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Computational Genomics Lab (PI: Wei Li, PhD)

Location :Baylor College of Medicine, Houston, Texas, USA.

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Our lab is focused on the design and application of statistical and computational algorithms to elucidate global transcription regulatory mechanism of key cancer transcription factors, by integrating the data from ChIP-chip/seq, gene expression profiling and sequence motif finding.

An elaborate system of transcription regulation is responsible for the morphological and behavioral complexity in higher eukaryotes. This regulatory system consists of diverse trans-acting protein factors and cis-acting regulatory DNA sequences. Recently, Chromatin ImmunoPrecipitation coupled with whole genome tiled microarray (ChIP-chip) and/or next-generation sequencing (Solexa, SOLiD and 454) has evolved as a powerful and unbiased technique to study genome-wide in vivo binding of the trans-acting protein factors. The application of this technology to multiple factors and/or in multiple conditions allows biologists to study how trans-factors differentially regulate transcription in a combinatorial manner. However, it also poses great challenges for the development of effective algorithms, the key link between massive raw data and biological hypotheses.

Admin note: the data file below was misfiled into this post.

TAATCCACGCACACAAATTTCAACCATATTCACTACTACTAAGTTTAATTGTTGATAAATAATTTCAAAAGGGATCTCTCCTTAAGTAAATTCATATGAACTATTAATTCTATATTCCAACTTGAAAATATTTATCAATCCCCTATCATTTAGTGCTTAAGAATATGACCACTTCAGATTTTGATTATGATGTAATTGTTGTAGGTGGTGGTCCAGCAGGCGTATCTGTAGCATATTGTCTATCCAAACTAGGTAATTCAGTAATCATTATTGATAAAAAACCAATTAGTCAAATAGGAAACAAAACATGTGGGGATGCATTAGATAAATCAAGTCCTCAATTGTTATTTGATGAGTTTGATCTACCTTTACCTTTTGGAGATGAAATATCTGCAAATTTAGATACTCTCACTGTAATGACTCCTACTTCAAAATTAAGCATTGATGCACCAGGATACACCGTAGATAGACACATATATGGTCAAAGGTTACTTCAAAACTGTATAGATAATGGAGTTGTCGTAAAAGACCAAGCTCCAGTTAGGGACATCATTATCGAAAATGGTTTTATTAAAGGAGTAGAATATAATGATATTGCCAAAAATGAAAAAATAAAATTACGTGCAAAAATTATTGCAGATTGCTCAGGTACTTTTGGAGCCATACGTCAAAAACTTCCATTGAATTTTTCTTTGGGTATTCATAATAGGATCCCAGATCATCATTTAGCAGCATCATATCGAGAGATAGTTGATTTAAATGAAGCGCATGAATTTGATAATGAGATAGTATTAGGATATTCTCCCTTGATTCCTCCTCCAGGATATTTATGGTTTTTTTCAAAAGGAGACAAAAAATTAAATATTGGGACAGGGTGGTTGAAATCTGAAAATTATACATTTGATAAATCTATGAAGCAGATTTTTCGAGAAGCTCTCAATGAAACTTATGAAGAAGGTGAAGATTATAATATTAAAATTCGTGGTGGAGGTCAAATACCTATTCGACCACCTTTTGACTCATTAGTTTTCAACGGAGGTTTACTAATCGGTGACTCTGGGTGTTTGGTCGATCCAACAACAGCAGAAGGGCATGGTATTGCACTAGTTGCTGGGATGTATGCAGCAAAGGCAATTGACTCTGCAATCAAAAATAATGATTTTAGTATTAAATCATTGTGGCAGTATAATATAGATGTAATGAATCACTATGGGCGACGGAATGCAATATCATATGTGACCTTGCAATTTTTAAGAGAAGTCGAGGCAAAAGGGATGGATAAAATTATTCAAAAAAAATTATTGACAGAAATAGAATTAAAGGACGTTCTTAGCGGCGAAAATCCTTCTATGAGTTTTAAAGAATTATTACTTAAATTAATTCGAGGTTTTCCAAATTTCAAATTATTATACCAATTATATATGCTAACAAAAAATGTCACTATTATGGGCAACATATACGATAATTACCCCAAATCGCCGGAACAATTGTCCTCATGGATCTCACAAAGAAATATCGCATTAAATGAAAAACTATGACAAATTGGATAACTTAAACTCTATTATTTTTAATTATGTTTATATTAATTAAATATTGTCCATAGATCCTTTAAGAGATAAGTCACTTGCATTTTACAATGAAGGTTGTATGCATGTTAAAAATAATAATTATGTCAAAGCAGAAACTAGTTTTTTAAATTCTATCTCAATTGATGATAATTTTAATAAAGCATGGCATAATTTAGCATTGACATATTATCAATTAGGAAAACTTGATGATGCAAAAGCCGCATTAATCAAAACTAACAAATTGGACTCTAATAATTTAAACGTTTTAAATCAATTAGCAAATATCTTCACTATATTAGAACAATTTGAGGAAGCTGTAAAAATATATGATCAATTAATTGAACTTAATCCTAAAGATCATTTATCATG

We developed a series of algorithms to reliably detect and annotate ChIP-enriched regions using Affymetrix whole-genome tiling arrays, including 1) Model-based Analysis of Tiling-arrays (MAT; PNAS 2006) and a hidden Markov model (Bioinformatics 2005) for ChIP-region detection, 2) extreme MApping of OligoNucleotide (xMAN, BMC Genomics 2007) for microarray probe mapping, 3) Cis-regulatory Element Annotation System (CEAS; NAR 2006) for ChIP-region annotation. Since the inception in early 2006, they have been adopted by hundreds of academic users and are now considered as the ChIP-chip data analysis standard in many labs. We are also working with the ENCODE spike-in consortium, which consists of more than 10 transcriptional regulation groups worldwide, to systematically analyze the performance variability introduced in ChIP-chip protocols, array platforms, and analysis methods.

We are also in close collaboration with several labs on identifying global regulation targets of a series of key transcription factors, including estrogen receptor (Cell 2005; Nature Genetics 2006); androgen receptor (Molecular Cell 2007); STAT5 (J. Biological Chemistry 2006); TAL1 (Blood 2006); and p53 (Bioinformatics 2005).